Tuesday, October 25, 2011

When Cancer Strikes!

It was both a blessing and a curse,

Her chestnut hair was often tangled or worse,

There were times Laura hated her hair,

Conditioners, detanglers, moisturizers,

Sometimes made her wish it wasn’t there,

It had been that way as far back as memory could get,

Uncontrollable when dry, hard to manage when wet,

Laura’s curly hair was admired often, she’d confess,

But it was often a distraction as a frizzy mess,

There weren’t many options on how to fix her hair,

She worried when the wind made it fly here and there,

Often Laura looked out of control and people would rudely stare,

Looking calm, peaceful, and beautiful was her goal,

Forgotten were the comments about her beauty as a whole,

Intelligence and her abilities made her special in all she did,

But under hats, tied up in tight braids, her curly hair she hid,

Laura was a businesswoman, ambitious in every way,

Determined to be a success before she turned old and gray,

Laura was also wife and mother with two children on her mind,

Time for them or even for herself, was very hard to find,

Her husband sent her flowers every month to let her know,

That he would be waiting for her if she decided to take life slow,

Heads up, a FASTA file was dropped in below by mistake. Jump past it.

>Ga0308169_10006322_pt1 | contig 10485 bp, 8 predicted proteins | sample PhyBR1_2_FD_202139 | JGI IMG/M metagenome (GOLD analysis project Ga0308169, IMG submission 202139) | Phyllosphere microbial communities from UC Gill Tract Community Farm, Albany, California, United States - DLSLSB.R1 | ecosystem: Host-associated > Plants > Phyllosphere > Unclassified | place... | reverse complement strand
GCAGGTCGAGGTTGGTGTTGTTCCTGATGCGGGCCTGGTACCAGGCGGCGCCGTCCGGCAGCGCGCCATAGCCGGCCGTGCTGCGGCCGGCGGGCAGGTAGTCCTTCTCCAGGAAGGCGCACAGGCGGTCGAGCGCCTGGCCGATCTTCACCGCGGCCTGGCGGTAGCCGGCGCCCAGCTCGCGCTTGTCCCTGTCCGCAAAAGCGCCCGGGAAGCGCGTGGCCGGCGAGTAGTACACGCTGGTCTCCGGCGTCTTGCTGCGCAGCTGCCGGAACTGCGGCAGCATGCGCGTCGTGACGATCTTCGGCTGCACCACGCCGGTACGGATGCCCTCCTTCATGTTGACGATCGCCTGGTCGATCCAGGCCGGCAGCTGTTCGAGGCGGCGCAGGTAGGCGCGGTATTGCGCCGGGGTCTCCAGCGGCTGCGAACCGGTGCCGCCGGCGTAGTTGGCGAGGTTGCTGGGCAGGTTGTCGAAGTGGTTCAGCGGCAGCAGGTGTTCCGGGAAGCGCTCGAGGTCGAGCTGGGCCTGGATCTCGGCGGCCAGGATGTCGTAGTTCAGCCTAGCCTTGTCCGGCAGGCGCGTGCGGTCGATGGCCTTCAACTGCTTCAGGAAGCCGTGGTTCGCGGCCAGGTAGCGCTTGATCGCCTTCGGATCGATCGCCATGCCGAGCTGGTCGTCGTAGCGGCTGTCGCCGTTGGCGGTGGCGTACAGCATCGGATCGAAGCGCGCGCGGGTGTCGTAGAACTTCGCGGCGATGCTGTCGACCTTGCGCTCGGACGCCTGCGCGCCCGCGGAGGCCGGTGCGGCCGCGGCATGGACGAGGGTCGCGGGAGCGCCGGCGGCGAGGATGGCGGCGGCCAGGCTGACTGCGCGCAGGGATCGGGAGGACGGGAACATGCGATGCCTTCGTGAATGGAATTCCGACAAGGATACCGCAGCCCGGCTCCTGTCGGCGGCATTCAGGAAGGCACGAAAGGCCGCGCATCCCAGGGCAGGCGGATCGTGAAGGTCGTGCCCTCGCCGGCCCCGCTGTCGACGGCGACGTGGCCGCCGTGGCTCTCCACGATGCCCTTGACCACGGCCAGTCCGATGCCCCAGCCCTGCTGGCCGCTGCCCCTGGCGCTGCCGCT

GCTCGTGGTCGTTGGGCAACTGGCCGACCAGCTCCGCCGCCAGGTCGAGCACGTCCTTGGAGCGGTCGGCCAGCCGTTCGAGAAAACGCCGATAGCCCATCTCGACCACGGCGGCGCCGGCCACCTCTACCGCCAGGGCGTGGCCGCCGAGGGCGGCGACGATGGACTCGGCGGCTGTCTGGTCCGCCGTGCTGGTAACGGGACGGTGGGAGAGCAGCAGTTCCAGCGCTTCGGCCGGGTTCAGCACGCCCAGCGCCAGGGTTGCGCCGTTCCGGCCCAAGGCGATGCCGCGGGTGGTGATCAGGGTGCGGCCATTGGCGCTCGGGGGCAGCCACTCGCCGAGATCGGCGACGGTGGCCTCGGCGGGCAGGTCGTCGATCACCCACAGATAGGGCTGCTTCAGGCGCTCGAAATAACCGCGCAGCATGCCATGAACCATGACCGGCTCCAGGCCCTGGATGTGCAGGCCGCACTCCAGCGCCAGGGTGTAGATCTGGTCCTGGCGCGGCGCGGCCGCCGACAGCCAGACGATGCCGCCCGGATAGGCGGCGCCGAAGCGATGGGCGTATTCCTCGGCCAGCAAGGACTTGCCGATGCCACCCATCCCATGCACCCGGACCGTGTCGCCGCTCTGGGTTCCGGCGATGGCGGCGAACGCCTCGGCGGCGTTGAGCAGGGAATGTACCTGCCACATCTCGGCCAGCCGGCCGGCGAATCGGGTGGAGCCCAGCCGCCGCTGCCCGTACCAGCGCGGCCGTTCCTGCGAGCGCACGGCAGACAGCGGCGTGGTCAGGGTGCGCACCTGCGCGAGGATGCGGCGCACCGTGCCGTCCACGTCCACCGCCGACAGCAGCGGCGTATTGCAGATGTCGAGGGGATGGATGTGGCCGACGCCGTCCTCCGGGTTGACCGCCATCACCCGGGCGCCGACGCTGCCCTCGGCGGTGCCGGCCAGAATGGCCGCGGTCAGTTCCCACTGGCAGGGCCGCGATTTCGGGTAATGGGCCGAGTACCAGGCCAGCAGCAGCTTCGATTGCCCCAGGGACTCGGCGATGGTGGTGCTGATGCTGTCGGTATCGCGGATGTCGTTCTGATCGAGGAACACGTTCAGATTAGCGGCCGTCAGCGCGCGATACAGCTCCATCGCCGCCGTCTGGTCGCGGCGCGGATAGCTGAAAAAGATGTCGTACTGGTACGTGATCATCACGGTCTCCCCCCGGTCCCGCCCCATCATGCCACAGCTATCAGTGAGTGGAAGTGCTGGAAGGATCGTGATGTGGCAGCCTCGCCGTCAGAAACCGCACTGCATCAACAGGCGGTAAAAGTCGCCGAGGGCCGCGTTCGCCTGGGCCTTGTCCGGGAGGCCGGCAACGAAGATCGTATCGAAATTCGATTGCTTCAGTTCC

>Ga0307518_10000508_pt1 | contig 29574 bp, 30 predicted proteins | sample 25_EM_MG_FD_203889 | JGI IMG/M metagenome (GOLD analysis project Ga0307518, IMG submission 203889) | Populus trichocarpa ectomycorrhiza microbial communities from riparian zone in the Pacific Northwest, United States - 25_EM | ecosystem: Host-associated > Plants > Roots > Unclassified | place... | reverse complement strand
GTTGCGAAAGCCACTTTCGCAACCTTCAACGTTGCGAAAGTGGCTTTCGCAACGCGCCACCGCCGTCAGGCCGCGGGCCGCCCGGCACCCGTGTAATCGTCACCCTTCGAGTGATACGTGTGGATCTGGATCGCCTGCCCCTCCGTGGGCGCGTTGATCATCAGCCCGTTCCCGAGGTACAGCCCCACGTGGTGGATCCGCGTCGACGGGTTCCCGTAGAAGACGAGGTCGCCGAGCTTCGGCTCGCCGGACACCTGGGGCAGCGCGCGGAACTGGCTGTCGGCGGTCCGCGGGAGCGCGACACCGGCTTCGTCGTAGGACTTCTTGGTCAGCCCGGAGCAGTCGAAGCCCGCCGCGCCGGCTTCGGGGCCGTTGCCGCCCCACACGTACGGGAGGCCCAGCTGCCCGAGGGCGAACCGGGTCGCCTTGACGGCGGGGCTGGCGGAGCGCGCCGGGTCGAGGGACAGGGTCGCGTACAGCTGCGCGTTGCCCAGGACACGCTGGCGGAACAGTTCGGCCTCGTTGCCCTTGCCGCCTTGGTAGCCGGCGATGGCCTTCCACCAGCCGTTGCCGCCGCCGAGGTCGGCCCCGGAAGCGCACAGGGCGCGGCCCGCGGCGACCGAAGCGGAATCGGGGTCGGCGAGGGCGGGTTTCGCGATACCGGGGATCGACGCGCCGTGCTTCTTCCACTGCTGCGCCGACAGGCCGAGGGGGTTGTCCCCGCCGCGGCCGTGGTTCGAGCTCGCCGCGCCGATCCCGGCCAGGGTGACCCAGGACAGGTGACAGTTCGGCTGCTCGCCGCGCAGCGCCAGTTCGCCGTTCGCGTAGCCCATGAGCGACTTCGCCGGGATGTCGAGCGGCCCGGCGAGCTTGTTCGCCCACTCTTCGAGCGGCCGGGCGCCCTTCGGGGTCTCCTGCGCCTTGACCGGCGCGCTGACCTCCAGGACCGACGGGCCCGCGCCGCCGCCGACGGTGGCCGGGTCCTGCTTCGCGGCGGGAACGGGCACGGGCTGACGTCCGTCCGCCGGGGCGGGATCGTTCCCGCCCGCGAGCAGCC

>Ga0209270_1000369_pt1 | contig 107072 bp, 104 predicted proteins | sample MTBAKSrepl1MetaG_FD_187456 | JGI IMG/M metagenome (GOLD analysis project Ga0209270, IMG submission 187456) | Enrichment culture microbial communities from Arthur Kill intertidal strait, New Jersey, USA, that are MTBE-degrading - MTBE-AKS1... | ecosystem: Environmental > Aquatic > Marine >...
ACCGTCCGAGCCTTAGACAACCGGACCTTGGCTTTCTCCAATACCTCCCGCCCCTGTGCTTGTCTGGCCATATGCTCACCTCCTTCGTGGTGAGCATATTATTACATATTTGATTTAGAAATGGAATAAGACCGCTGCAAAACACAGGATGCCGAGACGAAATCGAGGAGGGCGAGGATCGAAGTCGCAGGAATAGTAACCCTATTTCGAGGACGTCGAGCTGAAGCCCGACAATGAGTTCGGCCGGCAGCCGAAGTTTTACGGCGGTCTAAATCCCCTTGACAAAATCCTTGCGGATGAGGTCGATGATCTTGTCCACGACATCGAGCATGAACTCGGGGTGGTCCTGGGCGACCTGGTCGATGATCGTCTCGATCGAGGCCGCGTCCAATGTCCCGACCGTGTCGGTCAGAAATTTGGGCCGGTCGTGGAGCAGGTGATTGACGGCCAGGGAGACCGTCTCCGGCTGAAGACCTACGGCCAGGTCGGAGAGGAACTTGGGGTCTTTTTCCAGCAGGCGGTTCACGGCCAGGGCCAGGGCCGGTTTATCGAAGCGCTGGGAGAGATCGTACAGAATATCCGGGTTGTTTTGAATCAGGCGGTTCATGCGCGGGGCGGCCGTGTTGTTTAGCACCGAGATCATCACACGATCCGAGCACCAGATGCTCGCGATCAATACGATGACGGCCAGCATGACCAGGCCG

Her life was filled from dawn till night, with one job to the next,

Rarely did she spend quality time with Joe, and both were too tired for sex,

Vacations were quick and far away, with pictures to prove she was there,

But wherever she went and whatever she did, she covered up her hair,

Questions from a young M.D. on her routine annual exam,

Made her mad when he said, “We need further tests for you, Ma’am,”

She went through the tests mainly to prove him wrong,

Much to her chagrin blood was drawn, it didn’t take them long,

Laura balked at first when new appointments were made,

But soon she was on her way and memories of the visit began to fade,

 Later that week several phone calls at work interrupted her day,

“We want you to come in, not tomorrow, perhaps yesterday,”

“What’s so important?” she wondered as she brushed tangles from her hair,